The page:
I beg to move, in page 21, line 33, at the end, to insert,
always provided that no statutory sinking fund shall be attached to the issue of such securities.
I had this Amendment on the Order Paper for the Committee stage, and it was suggested that I might postpone it to the Report stage in order that hon. Members might go home. Precisely the same position has arisen to-night. I cannot postpone the Amendment any further, but I will endeavour to be as brief as possible in explaining it. The Amendment relates to Clause 27 which provides for the conversion, if deemed advisable, of Local Loans stock, and I suggest that the words of my Amendment should be added. My object in asking the Chancellor if he will accept these words—or alternatively if he will give an undertaking that this will be borne in mind if the question of funding the Local Loans stock arises—is that because unless one makes a protest now it is useless to make a protest when the prospectus of the loan is issued. I suggest to the House that these statutory sinking funds are useless, costly and futile. That opinion is borne out by the Report of the Colwyn Committee.
Perhaps the most flagrant case of a sinking fund was the Depreciation Fund attached to the 5 per cent. War Loan. That provided for a sinking fund of one-eighth of 1 per cent. per month being set aside—say £3,000,000 per annum—and it was provided that should the Loan go below the issue price of the stock this Depreciation Fund should be brought into play, and should be used for the support of the Loan. I remember that at the time I protested. Mr. Bonar Law was Chancellor of the Exchequer then, and I asked him why he had put this Clause into the prospectus. He informed me that it was with the object of inducing people to subscribe. It is very questionable whether by doing that the inducement is
not offered under false pretences, because the Sinking Fund has no effect on the price of the Loan, and it has led precisely to the sort of thing which, I submit to the House, we do not want to see repeated. When the Loan went to a discount of 90 or 91 we had the spectacle of the Government of the day borrowing at a higher rate to pay off debt bearing a lower rate of interest. I will suggest to the Chancellor of the Exchequer that if he proposes again to restore the New Sinking Fund—and I should like to see a reasonable reduction of the National Debt—that this should be done through a free sinking fund. The only real sinking fund is where you have a surplus of revenue over expenditure out of which public debt can be discharged. If you are to have a statutory sinking fund you may be placed in the position to which I referred. The Colwyn Committee, on page 72 of their report, say:
We are of opinion that in the disturbed circumstances under which the loans had to be raised during and immediately after the war period, the attachment of specific Sinking Funds (including the Depreciation Fund) in certain cases proved to be of distinct advantage in securing the success of the loans …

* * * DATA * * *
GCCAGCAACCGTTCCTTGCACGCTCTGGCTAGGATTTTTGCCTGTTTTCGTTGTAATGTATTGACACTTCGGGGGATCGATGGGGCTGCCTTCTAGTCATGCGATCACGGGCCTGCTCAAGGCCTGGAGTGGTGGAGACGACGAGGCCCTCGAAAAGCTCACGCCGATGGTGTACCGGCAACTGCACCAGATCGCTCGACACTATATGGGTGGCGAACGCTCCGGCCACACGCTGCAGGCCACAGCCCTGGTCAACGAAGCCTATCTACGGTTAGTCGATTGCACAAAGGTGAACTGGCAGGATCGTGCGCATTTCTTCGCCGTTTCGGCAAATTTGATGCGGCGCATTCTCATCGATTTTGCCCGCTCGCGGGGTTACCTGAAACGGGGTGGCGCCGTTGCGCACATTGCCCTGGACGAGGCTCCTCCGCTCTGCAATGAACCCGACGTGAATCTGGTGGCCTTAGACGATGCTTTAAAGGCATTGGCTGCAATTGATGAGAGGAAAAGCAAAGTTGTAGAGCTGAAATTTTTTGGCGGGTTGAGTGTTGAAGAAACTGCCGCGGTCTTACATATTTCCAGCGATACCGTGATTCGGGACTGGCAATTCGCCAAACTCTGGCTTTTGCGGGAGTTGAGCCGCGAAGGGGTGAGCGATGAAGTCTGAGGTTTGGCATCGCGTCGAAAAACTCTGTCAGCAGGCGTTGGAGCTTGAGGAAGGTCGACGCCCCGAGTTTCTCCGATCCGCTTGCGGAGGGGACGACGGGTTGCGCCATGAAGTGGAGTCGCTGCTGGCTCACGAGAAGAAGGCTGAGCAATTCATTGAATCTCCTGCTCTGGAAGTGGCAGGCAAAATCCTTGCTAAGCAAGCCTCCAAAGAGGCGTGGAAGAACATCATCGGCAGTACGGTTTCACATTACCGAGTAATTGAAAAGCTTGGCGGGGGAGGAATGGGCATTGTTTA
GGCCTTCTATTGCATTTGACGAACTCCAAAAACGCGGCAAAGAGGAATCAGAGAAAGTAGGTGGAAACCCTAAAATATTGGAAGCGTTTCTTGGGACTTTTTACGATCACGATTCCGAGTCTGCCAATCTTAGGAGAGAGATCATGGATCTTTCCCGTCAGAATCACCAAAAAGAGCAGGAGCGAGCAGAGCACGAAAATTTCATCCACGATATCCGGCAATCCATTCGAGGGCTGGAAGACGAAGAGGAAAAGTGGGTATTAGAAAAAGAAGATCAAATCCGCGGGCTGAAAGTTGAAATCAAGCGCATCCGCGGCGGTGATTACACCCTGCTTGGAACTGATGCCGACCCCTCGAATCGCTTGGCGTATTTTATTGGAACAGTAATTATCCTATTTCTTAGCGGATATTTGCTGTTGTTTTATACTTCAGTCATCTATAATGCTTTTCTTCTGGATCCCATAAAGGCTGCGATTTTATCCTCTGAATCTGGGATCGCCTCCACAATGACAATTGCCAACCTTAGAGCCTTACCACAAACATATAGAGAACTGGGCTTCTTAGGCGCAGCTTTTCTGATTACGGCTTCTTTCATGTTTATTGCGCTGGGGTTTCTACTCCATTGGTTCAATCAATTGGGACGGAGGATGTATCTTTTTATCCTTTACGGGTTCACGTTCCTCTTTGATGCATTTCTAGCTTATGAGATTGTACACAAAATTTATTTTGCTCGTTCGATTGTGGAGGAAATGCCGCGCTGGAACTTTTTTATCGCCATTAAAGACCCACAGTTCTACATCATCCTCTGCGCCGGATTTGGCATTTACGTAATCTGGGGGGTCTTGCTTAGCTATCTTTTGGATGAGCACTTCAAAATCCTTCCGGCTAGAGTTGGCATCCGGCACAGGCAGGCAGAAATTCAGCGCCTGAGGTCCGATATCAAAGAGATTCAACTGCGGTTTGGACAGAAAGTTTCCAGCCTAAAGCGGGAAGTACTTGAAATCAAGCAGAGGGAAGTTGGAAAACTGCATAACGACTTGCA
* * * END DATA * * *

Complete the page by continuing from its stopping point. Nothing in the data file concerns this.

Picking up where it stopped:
That was during the War, when there might have been some advantage in having these specific sinking funds, but they go on to say:
we are however inclined to think that definite attachment to particular loans tends to be disadvantageous. Nor can it be foreseen with any certainty that the stock to which a sinking fund is attached will prove to be that which over a long period it is most desirable to support. The ends in view can be equally secured by a judicious use of a free sinking fund. On the whole we do not therefore favour any extension of the earmarking of the sinking fund to particular securities.
With that authority—perhaps one of the most distinguished of authorities—against this pernicious practice, I think that I might ask the right hon. Gentleman to bear this point in mind. Again, on page 67 of the Colwyn Report, it is stated:
The record of the earliest efforts to establish a fund for the redemption of debt in this country shows one long series of failures. It was not until after the enunciation by Dr. Hamilton in 1814 of the principle that the excess of revenue over expenditure is the only real sinking fund
by which public debt can be discharged, and the endorsement of this principle by a Select Committee of the House of Commons in 1828 that any real attempt was made to place the sinking fund upon a sound basis.
I hope that has made an impression on the Chancellor of the Exchequer and that he will give us an undertaking that this most costly, futile and wasteful habit will not be persisted in; and that, if he is fortunate enough to be able to convert these local loans, he will not include in his prospectus a statutory sinking fund.
I regret that in spite of the powerful advocacy of the hon. Member I cannot accept the Amendment. I do not question the authority of the Colwyn Committee or dispute the value of the general proposition which they advance, but in this case I do not think it is desirable that the Treasury should be fettered in any way in the exercise of their discretion in the future. The Committee themselves admitted that the hypothecation of a special sinking fund to a particular loan is a stronger guarantee to the creditor than the operation of a general sinking fund fixed by Statute but variable by Parliament, and it cannot be denied that it is conceivable that the Treasury may get better terms where a specific sinking fund is attached than without. The hon. Member will understand I am not suggesting that it is the policy of the Treasury to attach a specific sinking fund; it may never wish to do so. Yet I cannot accept a limitation which makes it impossible for them, if they wished at some future date, to do so, if they thought it was in the best interests of the country.